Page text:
Stonehenge’s less popular neighbor, Woodhenge, is just as intriguing and mysterious as Europe’s most famous prehistoric monument.
Located just a couple of miles away from Stonehenge, near Amesbury, England, the site was built around 2300 BC and remained in use for the next 500 years. Woodhenge was discovered in the early 19th century by Richard Colt Hoare. He described it as earthworks and as the mutilated remains of an enormous Druid barrow. It was formerly called Dough Cover and remained like that until 1926 when RAF pilot Squadron Leader Gilbert Install took a rather strange aerial photograph that showed a series of dark spots in a crop of wheat.
Archaeologists Maud and Howard Cunnington excavated the site between 1926-28 and came to the conclusion that it was the remains of a large burial mound surrounded first by six concentric rings of postholes and then by an earthen bank and ditch.
According to Maud Cunnington, the burial was of a three-year-old child whose skull had been split in two with an ax. The Welsh archaeologist interpreted this as a child sacrifice ritual, but there is a possibility that the weight of the earth on the body might have caused the damage.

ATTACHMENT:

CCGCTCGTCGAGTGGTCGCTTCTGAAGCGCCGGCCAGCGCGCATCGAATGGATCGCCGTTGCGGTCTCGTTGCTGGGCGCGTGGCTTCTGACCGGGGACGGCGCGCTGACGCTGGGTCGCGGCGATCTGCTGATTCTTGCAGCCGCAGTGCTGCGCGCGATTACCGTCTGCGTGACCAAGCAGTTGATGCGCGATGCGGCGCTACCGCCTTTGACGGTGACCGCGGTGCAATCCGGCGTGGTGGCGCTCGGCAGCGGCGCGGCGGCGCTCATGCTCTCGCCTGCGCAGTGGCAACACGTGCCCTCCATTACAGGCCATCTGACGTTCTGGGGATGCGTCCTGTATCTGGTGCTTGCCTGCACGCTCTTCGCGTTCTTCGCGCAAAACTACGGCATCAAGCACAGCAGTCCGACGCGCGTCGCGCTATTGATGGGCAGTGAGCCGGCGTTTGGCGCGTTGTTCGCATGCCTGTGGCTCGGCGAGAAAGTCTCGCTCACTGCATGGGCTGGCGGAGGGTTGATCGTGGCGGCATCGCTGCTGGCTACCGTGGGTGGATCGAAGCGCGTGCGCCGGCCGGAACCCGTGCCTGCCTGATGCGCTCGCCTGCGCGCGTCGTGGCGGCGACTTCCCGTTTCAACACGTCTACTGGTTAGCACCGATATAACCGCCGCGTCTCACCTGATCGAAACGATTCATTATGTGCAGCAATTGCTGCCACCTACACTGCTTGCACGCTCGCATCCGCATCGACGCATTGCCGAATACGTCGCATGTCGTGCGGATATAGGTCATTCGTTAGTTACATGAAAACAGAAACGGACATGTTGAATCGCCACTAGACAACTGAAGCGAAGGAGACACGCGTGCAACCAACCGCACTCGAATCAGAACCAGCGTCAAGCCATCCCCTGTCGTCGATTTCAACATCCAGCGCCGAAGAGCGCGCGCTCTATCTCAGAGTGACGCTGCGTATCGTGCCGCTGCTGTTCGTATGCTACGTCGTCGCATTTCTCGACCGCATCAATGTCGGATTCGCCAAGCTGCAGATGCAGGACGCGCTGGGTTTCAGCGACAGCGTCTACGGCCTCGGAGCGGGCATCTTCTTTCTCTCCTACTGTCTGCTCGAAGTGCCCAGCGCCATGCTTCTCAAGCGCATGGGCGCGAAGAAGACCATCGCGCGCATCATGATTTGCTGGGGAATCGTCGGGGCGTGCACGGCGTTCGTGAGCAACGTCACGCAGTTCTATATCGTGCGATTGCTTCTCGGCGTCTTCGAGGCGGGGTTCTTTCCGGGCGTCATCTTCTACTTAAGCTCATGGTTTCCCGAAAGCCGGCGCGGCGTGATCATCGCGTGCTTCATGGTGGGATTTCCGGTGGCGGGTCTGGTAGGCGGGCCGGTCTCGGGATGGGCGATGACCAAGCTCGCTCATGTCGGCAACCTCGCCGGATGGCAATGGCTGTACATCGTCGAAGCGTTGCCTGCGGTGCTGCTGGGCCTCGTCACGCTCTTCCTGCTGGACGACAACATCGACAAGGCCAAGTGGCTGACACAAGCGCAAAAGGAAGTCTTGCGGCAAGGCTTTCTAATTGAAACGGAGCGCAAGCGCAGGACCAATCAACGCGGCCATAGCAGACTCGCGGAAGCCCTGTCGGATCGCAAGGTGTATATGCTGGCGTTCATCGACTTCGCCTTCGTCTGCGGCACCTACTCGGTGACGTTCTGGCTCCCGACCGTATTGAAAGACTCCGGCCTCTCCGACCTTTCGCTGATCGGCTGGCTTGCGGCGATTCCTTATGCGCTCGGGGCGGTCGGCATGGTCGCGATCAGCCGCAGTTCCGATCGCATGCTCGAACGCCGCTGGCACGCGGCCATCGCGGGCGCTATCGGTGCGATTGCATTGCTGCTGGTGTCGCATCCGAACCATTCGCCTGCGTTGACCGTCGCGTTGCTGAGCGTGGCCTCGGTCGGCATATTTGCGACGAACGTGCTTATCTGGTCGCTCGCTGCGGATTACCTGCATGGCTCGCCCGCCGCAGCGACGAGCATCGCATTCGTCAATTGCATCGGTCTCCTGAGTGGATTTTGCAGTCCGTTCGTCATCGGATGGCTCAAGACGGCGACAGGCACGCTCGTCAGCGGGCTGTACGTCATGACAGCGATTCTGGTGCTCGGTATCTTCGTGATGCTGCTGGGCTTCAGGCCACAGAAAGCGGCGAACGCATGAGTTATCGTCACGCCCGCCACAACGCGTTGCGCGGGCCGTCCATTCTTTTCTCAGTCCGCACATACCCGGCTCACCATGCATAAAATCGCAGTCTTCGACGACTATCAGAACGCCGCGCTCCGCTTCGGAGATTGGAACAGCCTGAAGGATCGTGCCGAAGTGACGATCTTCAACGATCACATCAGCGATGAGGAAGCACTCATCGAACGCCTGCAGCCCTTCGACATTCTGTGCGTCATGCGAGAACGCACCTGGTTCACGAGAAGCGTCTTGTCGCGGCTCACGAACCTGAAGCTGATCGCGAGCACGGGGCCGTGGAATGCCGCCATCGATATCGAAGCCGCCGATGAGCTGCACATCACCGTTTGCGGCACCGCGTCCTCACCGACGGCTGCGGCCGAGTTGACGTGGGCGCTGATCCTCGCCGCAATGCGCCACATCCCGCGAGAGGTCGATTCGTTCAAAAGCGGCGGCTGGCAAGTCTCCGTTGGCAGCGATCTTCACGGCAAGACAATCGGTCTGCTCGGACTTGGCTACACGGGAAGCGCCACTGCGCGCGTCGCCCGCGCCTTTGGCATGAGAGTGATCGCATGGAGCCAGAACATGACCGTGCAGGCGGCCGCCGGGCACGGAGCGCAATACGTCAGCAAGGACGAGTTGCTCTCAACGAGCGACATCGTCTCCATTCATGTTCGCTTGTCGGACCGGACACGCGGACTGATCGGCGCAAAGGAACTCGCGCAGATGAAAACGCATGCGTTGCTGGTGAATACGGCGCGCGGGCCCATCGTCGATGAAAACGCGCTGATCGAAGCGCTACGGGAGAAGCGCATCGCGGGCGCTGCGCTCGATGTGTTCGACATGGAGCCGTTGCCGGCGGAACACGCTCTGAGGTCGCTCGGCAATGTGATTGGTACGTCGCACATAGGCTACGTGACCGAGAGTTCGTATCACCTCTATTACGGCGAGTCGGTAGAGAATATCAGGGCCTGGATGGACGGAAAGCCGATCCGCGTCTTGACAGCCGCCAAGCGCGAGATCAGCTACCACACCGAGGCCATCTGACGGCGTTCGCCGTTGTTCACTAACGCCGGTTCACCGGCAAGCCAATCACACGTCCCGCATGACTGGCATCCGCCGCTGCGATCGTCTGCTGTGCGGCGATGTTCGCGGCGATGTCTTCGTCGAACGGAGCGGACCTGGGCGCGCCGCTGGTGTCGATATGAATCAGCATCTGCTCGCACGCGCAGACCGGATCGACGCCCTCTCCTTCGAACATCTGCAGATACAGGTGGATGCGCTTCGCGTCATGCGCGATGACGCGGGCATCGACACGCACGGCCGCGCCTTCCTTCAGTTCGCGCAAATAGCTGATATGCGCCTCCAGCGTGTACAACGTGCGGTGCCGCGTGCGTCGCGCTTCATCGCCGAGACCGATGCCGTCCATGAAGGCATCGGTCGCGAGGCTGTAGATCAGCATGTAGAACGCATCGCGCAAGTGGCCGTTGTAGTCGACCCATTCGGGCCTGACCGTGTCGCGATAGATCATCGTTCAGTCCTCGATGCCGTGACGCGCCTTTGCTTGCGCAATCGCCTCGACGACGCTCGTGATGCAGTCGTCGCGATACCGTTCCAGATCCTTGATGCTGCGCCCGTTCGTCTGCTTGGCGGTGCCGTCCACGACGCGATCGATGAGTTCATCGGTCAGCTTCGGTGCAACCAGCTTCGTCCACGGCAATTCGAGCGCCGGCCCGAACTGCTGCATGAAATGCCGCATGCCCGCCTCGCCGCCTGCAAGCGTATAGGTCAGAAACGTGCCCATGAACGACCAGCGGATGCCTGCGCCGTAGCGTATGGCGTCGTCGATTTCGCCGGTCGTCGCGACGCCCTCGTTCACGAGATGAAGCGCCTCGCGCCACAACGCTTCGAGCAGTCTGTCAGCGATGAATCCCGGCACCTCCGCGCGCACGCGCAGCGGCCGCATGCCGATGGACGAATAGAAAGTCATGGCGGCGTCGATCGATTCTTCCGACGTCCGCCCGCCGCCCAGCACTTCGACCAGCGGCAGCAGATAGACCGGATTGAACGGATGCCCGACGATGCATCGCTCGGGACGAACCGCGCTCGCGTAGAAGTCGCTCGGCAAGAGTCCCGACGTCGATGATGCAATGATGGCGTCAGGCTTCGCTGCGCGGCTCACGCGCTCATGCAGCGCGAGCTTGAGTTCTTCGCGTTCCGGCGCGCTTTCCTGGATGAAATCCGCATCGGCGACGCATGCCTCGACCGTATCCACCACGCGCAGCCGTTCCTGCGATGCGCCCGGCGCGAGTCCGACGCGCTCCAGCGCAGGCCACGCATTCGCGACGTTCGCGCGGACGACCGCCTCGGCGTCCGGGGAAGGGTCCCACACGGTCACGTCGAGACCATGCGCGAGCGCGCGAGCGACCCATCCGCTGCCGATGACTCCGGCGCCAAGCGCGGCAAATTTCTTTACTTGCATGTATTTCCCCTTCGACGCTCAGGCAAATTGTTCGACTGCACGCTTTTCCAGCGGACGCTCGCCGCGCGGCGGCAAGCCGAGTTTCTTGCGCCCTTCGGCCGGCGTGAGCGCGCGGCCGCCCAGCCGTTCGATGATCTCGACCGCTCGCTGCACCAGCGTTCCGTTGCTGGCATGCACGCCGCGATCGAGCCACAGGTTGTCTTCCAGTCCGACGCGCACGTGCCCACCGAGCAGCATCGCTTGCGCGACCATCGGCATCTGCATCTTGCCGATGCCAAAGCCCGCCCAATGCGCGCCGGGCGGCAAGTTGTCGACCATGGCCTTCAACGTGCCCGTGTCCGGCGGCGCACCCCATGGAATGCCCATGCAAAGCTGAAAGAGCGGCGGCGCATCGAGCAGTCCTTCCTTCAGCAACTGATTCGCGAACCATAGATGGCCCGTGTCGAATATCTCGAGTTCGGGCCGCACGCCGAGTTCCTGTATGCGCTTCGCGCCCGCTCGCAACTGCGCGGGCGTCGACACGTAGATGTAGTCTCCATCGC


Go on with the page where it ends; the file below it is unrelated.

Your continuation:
The remains were taken to London to be examined but, unfortunately, they were destroyed during World War II, making re-examination impossible. Cunnington also discovered a skeleton of a teenager in the Eastern section of the ditch.
There is also a possibility that the six concentric rings of postholes – which do not describe a perfect circle – may have been used for defensive purposes and a building may have been built around an inner courtyard since the post holes of the third ring appear to be larger than those in the other rings.
There is evidence that shows that in the area around Woodhenge there was a settlement throughout the Iron Age and the Roman period and it is thought that the banks and ditches served a defensive purpose at the time.
Along with the human remains that have been discovered at the site, there was also pottery and other small objects. The shape of the pottery vessels is clear evidence that the structure was probably built during the Beaker period (c. 2900 – 1800 BC).
There are 168 post holes, and most of them held wooden posts, although now they are marked by modern concrete blocks to show their size and position. Cunnington claimed that she had found evidence of a pair of standing stones that were placed between the second and third post hole rings and excavations in the 2000s indeed showed that there were at least five standing stones on the site.
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No one knows for sure what the purpose of these fascinating concentric rings of postholes was, but that just adds more mystery and makes this site as interesting as its famous neighbor, Stonehenge.